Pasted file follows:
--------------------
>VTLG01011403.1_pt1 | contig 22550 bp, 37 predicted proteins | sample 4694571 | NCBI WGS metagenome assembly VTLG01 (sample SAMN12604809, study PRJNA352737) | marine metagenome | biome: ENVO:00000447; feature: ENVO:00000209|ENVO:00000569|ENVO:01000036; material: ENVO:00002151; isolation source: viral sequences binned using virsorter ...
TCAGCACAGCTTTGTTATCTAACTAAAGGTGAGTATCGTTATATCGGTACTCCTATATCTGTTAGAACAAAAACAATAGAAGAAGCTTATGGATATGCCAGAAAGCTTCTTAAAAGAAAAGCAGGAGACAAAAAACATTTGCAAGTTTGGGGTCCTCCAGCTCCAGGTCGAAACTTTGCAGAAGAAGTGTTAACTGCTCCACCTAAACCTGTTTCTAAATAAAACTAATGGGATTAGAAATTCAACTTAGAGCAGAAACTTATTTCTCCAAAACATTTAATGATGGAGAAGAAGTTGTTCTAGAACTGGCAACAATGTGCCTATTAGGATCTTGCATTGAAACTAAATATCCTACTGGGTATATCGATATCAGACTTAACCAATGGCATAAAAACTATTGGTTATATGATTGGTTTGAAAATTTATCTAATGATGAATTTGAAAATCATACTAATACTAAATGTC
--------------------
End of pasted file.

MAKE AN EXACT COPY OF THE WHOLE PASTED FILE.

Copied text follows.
>VTLG01011403.1_pt1 | contig 22550 bp, 37 predicted proteins | sample 4694571 | NCBI WGS metagenome assembly VTLG01 (sample SAMN12604809, study PRJNA352737) | marine metagenome | biome: ENVO:00000447; feature: ENVO:00000209|ENVO:00000569|ENVO:01000036; material: ENVO:00002151; isolation source: viral sequences binned using virsorter ...
TCAGCACAGCTTTGTTATCTAACTAAAGGTGAGTATCGTTATATCGGTACTCCTATATCTGTTAGAACAAAAACAATAGAAGAAGCTTATGGATATGCCAGAAAGCTTCTTAAAAGAAAAGCAGGAGACAAAAAACATTTGCAAGTTTGGGGTCCTCCAGCTCCAGGTCGAAACTTTGCAGAAGAAGTGTTAACTGCTCCACCTAAACCTGTTTCTAAATAAAACTAATGGGATTAGAAATTCAACTTAGAGCAGAAACTTATTTCTCCAAAACATTTAATGATGGAGAAGAAGTTGTTCTAGAACTGGCAACAATGTGCCTATTAGGATCTTGCATTGAAACTAAATATCCTACTGGGTATATCGATATCAGACTTAACCAATGGCATAAAAACTATTGGTTATATGATTGGTTTGAAAATTTATCTAATGATGAATTTGAAAATCATACTAATACTAAATGTC